Christian minimalism is about removing that which gets in the way of us living the life God is calling us to live. As Jesus says in Matthew 6:19-21: “Do not store up for yourselves treasures on earth, where moth and rust consume and where thieves break in and steal; but store up for yourselves treasures in heaven, where neither moth nor rust consumes and where thieves do not break in and steal. For where your treasure is, there your heart will be also.” We are called by God to put our heart and whole being– not into accumulating more stuff– but into our relationship with God and serving others.
Jesus focused on what’s most important, and encourages his followers to do the same.
Because Jesus led a simple life, he was able to truly focus on what mattered most. He made relationships with others a priority (spending time with his disciples, sharing the good news with “sinners” and those who needed to hear about God, spending time healing and casting out demons, etc). He made it a point to rest when he needed to (Mark 6:31-32 and Luke 8:23, for example), and he made it a point to spend time alone with God in prayer (Luke 5:15-16, Mark 1:45, Luke 6:12-13, etc). He taught and lived out a focus on serving others in God’s name (Parable of the Sheep and Goats: Matt 25:31-46, Parable of the Good Samaritan: Luke 10:25-37, etc).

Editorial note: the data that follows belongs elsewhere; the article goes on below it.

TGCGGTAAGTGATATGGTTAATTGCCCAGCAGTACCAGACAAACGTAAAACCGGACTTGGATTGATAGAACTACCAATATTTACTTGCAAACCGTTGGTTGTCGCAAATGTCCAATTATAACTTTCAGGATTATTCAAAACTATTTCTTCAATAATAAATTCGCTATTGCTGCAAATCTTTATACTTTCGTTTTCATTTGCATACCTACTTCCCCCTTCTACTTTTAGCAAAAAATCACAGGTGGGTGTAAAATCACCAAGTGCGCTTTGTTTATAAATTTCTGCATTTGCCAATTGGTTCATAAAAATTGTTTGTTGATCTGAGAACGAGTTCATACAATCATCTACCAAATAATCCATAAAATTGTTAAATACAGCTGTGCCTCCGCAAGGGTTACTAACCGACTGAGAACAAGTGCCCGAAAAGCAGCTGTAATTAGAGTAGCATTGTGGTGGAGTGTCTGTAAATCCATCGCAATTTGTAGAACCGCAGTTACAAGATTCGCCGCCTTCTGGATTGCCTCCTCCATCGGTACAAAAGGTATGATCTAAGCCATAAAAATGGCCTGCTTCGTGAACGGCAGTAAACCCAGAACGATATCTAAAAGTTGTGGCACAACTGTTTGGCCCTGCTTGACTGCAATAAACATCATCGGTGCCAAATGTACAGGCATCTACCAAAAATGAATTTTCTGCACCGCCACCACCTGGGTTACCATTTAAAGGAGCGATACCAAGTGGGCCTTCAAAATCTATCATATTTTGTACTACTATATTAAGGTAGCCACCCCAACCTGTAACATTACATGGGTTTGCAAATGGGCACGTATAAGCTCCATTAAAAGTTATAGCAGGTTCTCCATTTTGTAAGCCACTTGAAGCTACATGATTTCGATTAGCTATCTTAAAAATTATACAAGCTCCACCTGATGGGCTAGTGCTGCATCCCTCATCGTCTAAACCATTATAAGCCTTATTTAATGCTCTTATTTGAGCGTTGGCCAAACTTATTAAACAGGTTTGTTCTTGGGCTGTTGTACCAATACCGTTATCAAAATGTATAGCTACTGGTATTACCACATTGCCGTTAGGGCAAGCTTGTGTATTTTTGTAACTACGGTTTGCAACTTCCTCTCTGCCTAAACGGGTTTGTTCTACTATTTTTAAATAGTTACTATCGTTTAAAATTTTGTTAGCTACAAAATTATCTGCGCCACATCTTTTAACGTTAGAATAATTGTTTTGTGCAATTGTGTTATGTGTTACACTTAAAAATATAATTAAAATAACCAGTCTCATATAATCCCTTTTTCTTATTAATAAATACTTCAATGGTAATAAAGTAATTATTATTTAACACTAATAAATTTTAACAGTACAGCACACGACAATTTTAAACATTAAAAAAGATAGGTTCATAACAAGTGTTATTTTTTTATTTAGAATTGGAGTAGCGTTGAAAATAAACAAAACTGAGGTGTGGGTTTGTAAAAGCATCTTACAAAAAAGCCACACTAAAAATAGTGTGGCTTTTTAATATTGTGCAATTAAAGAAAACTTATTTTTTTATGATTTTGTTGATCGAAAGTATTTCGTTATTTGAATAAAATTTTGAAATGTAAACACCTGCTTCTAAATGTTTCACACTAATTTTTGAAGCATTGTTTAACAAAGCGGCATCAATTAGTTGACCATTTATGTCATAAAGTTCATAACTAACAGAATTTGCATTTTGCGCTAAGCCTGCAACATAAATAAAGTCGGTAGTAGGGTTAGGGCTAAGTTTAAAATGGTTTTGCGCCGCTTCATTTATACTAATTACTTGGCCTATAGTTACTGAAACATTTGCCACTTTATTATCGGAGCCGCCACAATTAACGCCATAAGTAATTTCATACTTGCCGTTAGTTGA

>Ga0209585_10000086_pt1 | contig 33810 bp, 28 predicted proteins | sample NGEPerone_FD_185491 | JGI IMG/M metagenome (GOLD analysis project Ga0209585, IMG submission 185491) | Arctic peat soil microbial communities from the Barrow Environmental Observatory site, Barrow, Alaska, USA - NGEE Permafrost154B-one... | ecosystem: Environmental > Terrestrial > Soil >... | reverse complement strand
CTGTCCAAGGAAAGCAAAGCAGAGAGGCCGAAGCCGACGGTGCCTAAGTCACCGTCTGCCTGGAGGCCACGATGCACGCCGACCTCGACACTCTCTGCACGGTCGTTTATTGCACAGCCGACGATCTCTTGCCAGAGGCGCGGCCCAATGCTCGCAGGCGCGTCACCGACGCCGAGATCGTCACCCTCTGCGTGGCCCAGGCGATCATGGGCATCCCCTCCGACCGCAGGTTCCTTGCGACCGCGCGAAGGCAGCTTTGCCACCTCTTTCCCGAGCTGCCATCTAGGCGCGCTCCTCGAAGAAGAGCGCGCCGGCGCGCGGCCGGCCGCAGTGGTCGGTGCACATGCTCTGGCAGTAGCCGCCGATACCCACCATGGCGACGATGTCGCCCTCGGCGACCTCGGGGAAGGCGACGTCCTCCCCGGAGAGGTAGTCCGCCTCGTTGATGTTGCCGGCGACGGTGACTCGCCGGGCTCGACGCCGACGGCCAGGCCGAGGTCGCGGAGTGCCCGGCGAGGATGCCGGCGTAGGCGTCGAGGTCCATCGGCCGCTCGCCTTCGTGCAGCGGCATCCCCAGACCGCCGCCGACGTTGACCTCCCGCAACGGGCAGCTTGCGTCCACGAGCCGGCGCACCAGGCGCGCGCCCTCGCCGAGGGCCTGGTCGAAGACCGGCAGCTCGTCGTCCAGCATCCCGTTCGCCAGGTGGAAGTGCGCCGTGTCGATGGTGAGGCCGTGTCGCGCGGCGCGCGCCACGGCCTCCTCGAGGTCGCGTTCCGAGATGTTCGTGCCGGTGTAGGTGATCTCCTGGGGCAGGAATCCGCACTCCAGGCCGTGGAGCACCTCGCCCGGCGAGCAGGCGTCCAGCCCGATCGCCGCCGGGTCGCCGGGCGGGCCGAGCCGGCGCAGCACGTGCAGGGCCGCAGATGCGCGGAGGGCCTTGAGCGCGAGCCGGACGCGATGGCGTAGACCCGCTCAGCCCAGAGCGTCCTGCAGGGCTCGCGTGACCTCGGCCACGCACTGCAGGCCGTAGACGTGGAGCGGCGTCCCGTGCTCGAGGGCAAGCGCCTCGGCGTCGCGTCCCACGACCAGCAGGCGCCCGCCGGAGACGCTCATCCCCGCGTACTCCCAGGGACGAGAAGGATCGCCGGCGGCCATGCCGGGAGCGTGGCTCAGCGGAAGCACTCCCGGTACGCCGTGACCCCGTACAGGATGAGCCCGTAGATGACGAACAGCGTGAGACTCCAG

Jesus focused on his ministry, relationships with others, sharing the good news, serving others, taking care of his health by resting when necessary, and spending time in prayer. All of these things come together to form the bedrock of the Christian minimalist lifestyle.
Jesus reminds us that God is our provider and we don’t have to worry.
Our drive to accumulate possessions and wealth is, at its core, a trust issue. We don’t trust God to provide what we need.
But Jesus makes it clear that God will indeed provide, and we don’t have to worry. He reminds us of this in Luke 22-34; he says we don’t have to worry about what we will wear or eat or drink– we don’t have to stockpile these things. God will take care of us.
Even Jesus was tempted by Satan in the wilderness– selfishness, worldly power, and fame were all offered to him. But he was able to resist temptation, and afterwards “angels attended him” (Luke 4:1-13). These things tempt us as well (Satan is active in our own lives, that’s for sure!), but Jesus shows us that God will help us resist temptation and God will make sure we are given what we need.
Jesus summarized this well in Matthew 6:33: “But strive first for the kingdom of God and his righteousness, and all these things will be given to you as well.” If we– as Christian minimalists strive to do– put God first, the rest will fall into place. God will provide.
Living an Abundant Life
Jesus says: “I came that they may have life, and have it abundantly.” (John 10:10) But this abundant life is not what our world tells us it is– it’s not about fortune, fame, or material possessions. The abundant life is one that is rich with the love of God and others, and doing God’s work to build up the Kingdom. Christian minimalists aim to live how Jesus taught us, and to cut through the clutter to live the abundant life Jesus wants for us.